Keturah Stovall, 9, turned to a small mirror and admired the African-inspired pink and orange designs freshly painted on her face.
"I like my face," she said softly to her mother, Monique Fitzgerald of Baltimore. "It's beautiful."
Stovall and her mother were among those yesterday who visited the Reginald F. Lewis Museum of Maryland African American History and Culture for its fourth annual Kwanzaa celebration. Organizers said they expected 1,000 people for the daylong event.
Yesterday was the second day of Kwanzaa, a seven-day holiday that honors African-American people, history and culture. The celebration of the holiday starts Dec. 26 and ends Jan. 1.
Established in 1966 by Ron Karenga, a professor of black and ethnic studies at University of California, Los Angeles, the holiday features seven principles. Translated from Swahili, those principles are: unity, self-determination, collective work and responsibility, cooperative economics, purpose, creativity and faith. Observers light candles to represent each principle of Kwanzaa. The holiday has become a tradition for many African-Americans.
"It is very important to learn about your history," Fitzgerald said. Children "need to know about their culture."
The event featured drummers, storytellers, arts and crafts focused on African culture and Kwanzaa traditions, several dance and vocal performances, and vendors selling African products.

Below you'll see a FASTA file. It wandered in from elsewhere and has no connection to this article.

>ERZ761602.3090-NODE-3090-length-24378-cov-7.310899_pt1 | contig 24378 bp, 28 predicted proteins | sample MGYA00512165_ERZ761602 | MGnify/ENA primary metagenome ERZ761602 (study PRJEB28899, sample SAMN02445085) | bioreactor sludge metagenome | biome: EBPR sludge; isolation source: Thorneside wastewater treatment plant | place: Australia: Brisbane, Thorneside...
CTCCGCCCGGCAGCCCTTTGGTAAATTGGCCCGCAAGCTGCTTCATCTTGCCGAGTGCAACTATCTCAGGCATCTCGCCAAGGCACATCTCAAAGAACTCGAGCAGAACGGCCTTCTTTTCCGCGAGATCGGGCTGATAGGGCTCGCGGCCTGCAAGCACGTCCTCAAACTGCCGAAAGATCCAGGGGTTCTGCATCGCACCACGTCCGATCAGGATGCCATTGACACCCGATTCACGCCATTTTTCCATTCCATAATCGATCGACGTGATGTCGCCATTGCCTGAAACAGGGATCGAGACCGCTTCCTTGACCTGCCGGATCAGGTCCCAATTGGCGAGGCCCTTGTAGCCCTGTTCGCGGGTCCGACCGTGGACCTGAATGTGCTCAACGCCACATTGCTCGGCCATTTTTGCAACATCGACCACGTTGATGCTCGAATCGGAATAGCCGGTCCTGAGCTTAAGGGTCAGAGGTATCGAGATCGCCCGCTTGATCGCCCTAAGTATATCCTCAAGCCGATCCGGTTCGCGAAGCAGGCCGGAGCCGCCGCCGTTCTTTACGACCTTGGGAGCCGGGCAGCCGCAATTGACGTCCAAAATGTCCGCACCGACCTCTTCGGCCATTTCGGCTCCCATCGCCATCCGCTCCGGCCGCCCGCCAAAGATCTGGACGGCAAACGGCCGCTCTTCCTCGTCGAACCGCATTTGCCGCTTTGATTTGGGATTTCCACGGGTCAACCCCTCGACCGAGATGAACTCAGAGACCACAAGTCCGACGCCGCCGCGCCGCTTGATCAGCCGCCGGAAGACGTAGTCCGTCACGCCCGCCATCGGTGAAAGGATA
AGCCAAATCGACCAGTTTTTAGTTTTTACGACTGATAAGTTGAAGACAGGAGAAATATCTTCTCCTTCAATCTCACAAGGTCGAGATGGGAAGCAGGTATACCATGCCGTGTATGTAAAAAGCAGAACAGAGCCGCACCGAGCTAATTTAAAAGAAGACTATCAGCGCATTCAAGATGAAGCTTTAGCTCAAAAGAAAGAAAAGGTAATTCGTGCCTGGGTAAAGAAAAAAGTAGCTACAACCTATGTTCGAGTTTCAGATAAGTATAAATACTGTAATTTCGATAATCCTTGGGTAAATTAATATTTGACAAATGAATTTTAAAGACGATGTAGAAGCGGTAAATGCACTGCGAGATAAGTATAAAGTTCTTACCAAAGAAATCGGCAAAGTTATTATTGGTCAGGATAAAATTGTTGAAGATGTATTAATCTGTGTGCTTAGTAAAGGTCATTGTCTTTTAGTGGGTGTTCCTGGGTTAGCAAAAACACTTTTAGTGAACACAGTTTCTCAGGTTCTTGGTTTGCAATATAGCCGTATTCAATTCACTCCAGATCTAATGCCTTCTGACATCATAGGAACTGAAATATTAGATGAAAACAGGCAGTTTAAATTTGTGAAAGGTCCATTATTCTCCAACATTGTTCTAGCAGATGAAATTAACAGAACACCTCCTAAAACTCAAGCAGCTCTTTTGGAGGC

The museum's celebration differs from some other Kwanzaa-related events because it takes place during the holiday, said Mirma Johnson, director of education at the museum.
"It's very important to stick with the traditions of Kwanzaa," Johnson said.
Johnson is pleased with the growth of the holiday. She said she has noticed a better understanding of the tradition by the public.
"Kids come in knowing about the holiday," she said. "Even if they do not celebrate it in their house, they know that this is about them."
One of the most popular activities during the celebration was an African dance lesson.
Natalie Jones laughed as she watched her husband, Stanley Jenkins, and two children, Najja, 7, and Asseff, 10, sway from side to side as they attempted to keep up with the pace of instructor Sallah Jenkins.
"It's important to understand your culture so that you know about yourself," said Jones, a teacher specialist with the Anne Arundel public schools. "It helps build identity."
Meanwhile, Asseff stood in the middle of cheering supporters as he mixed breakdancing with some of the African dance steps he learned for an impromptu freestyle dance. He trotted over to his father and made him dance, which made Jones burst out with laughter.
"We are just trying to teach the kids more about Kwanzaa," she said as she snapped a picture with a small digital camera.
Ruby Shaw, owner of Mahogany Exchange in Baltimore, was one of the 17 vendors selling products at the event. Shaw sold books and other publications by African-American authors.
She said African-American youth need more events that teach them about their history and culture.
"This is the only exposure some of them actually get," Shaw said. "We need to become more aware."
Erin Maultsby, a math teacher in Baltimore, was attracted to the event after hearing about it on television. She spent the day watching dance performances. She participated in the African dance lesson. And she purchased a pair of silver earrings from West Africa.
"I'm celebrating the richness of our culture," she said.